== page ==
Bottoms Up!; A Book about Rear Ends

Bottoms Up!; A Book about Rear Ends

by Marilyn Singer, Patrick O'Brien
     
 

What has one of the most feared rear ends in the animal kingdom? Why are baboon bottoms red? How does a chicken lay an egg? These are just a few of the intriguing questions that are answered in this informative picture book about the incredible things animals—from honeybees to horses—can do with their great posteriors.

In their friendendly, accessible

Overview

What has one of the most feared rear ends in the animal kingdom? Why are baboon bottoms red? How does a chicken lay an egg? These are just a few of the intriguing questions that are answered in this informative picture book about the incredible things animals—from honeybees to horses—can do with their great posteriors.

In their friendendly, accessible style, Marilyn Singer and Patrick O'Brien get to the bottom of bottoms. The result is a fascinating examination of form and function in the animal world.

Editorial Reviews

Children's Literature - Dianne Ochiltree
This book proposes to tell its reader the many "incredible" things that animals can do with their posteriors, in addition to the obvious functions. The text is indeed written in a friendly, informative style; and the full-color oil paintings that illustrate the book are extremely well-done. However, the natural science facts are presented in a disjointed manner which makes the book of little use to students doing research for a science report. Each section addresses the "bottom" of an animal species, highlighting bodily functions as different from one another as laying eggs or scent identification or stinging. For children hearing this for the first time, this may be more confusing than enlightening. Also, presenting this sort of information in isolation from the overall context of each animal's behavior, seemingly for "shock value" alone, makes it distasteful. The bottom line is: what readership does this book serve? Librarians and teachers, with limited budgets, will find this of little educational use. And although this book might appeal to youngsters in the "bathroom humor" stage of life, it is unlikely to win over the parents and other adults with the money required to purchase a hardcover picture book these days.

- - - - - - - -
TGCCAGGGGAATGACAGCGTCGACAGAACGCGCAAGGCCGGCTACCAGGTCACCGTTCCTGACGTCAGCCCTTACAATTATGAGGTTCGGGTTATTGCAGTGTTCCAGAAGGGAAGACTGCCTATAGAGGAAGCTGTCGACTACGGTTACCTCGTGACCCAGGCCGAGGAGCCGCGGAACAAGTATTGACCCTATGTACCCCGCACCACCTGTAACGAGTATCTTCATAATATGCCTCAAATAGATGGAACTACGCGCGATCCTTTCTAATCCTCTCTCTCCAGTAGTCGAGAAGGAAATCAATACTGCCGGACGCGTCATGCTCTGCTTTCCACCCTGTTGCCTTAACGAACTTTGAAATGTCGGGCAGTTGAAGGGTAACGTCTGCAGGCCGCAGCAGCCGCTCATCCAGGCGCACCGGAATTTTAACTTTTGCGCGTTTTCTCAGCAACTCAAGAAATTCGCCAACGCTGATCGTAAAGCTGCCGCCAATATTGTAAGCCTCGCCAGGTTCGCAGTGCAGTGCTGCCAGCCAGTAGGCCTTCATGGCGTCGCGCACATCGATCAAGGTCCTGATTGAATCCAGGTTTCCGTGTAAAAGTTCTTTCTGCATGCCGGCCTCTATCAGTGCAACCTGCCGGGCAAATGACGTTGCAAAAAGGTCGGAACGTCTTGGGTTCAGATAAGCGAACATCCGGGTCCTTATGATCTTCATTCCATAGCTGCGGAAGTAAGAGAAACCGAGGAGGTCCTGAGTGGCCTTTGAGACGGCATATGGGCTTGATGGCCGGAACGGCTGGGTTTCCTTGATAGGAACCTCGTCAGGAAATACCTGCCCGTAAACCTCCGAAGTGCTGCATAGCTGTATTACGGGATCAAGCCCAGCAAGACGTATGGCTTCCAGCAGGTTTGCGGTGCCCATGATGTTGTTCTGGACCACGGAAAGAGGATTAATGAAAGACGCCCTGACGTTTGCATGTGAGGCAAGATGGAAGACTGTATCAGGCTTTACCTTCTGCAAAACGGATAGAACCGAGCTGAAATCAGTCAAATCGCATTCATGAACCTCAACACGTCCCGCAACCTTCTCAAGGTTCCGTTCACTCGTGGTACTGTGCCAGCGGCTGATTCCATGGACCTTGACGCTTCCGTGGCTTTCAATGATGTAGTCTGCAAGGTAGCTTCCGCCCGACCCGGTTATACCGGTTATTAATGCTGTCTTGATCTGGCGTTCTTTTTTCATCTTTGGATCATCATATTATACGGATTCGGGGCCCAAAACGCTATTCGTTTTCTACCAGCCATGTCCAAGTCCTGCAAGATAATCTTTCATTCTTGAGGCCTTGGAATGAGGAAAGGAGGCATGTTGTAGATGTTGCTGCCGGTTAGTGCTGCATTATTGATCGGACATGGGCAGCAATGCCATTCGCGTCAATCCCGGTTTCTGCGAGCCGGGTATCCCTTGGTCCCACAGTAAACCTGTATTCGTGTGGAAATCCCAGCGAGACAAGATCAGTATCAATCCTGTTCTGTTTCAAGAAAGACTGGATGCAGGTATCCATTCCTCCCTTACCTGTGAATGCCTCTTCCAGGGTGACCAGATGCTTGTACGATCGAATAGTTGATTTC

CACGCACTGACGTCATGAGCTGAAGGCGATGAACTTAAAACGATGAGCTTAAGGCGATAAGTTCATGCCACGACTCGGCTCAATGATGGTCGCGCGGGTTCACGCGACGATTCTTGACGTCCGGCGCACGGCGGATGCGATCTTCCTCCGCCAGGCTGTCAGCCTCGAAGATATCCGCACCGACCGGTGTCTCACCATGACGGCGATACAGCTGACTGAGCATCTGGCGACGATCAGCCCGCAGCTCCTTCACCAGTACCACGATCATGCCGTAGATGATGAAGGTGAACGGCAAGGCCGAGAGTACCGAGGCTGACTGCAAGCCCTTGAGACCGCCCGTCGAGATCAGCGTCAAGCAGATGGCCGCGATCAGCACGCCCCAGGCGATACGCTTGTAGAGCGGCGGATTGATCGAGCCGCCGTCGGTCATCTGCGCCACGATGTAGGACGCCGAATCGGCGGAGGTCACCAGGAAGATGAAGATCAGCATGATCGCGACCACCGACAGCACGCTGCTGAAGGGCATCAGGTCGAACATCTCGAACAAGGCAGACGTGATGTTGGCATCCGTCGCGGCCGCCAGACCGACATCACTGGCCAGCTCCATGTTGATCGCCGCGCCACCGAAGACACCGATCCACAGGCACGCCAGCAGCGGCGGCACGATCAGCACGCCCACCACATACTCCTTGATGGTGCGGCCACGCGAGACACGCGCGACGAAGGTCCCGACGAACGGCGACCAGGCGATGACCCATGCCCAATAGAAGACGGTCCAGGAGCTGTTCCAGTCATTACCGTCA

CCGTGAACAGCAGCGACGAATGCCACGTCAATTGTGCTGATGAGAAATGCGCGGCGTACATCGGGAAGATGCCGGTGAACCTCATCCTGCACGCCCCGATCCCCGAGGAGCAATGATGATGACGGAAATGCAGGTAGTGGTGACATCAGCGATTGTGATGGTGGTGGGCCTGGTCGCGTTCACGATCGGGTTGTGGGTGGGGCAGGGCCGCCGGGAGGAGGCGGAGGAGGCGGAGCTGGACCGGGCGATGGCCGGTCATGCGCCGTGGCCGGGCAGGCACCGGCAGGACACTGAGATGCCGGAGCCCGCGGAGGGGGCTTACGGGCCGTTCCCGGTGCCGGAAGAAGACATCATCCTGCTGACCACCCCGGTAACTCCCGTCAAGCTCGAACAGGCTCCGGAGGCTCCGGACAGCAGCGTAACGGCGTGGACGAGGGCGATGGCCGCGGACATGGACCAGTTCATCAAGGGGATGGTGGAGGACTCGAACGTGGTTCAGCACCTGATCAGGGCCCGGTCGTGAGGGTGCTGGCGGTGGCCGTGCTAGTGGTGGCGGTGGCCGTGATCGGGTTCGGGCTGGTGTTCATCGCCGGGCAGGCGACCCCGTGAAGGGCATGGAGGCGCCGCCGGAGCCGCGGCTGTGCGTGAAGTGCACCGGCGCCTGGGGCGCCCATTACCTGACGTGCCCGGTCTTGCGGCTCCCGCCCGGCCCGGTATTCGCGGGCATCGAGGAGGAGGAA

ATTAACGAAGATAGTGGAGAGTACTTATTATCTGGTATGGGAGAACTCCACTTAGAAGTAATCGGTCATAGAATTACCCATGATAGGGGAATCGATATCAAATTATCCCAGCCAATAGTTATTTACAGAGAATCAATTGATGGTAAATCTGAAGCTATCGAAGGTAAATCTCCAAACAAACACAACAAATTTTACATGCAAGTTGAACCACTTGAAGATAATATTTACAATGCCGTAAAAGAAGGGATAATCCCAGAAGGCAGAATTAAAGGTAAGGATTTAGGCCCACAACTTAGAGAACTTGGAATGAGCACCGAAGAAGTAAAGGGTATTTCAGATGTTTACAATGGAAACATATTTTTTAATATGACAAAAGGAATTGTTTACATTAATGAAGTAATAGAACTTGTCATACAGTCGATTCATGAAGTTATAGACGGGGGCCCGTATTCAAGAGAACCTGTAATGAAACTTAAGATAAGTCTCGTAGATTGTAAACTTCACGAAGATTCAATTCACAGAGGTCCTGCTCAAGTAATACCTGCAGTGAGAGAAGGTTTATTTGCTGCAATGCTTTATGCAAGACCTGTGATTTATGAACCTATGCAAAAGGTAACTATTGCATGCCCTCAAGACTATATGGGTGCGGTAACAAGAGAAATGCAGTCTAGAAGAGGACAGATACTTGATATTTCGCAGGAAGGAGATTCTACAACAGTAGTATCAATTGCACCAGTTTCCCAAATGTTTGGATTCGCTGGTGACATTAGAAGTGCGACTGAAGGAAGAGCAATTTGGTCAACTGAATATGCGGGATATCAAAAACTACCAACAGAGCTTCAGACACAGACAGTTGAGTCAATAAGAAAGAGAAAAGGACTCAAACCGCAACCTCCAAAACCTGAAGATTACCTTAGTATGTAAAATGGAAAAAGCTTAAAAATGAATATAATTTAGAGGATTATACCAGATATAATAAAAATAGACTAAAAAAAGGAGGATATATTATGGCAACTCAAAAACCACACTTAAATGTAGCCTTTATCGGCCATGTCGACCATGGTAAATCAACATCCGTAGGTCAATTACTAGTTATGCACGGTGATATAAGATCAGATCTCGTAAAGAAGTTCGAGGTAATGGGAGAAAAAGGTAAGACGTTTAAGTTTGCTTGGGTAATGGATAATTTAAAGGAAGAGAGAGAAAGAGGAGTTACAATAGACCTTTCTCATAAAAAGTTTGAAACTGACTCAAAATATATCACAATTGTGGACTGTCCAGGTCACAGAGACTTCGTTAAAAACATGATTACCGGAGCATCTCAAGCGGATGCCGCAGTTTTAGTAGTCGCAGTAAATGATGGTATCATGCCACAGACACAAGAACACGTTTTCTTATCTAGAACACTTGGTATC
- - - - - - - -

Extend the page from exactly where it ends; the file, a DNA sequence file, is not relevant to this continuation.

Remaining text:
School Library Journal
Gr 3-5--"Female baboons and male mandrills look like they've put makeup on their butts....When dogs greet, they sniff each other's butts....Elephants sometimes pee and poop when they greet." Double-page entries--a page of text facing a full-page illustration--explain how 13 animals use their backsides to communicate, lay eggs, weave food traps, spray enemies, or meet other life needs. Singer acknowledges that "We all know that everyone poops." Many children will chuckle at recognizing a popular book title here. They will probably break into giggles at the repeated use of the frank terms. At this age, the guffaws may interfere with serious reading of the simple commentary introducing a variety of animals and their social and physiological practices. Most will be familiar, with the hornbill, forceps fish, and sea cucumber representing lesser-known species. The hornbill's use of colored preening oil is lost in the awkward rendering of the big-beaked bird, but otherwise the modicum of information and O'Brien's quasi-realistic paintings offer an interesting sketch of each creature. A useful addition to the myriad books about animals.--Margaret Bush, Simmons College, Boston

Product Details

ISBN-13:
9780805042467
Publisher:
Henry Holt and Co. (BYR)
Publication date:
03/15/1998
Edition description:
First Edition
Pages:
32
Product dimensions:
8.32(w) x 10.36(h) x 0.40(d)
Age Range:
5 - 8 Years

Meet the Author

Marilyn Singer is the author of A Wasp Is Not a Bee, illustrated by Patrick O'Brien, and Deal with a Ghost. She was inspired to write Bottoms Up! after a trip to the Prospect Park Zoo where she became intrigued with the bottoms of baboons. She lives in Brooklyn, New York.

Patrick O' Brien is the illustrator of A Wasp Is Not a Bee by Marilyn Singer, and Teddy Roosevelt's Elk by Bra Z. Guiberson. He lives in Baltimore, Maryland.

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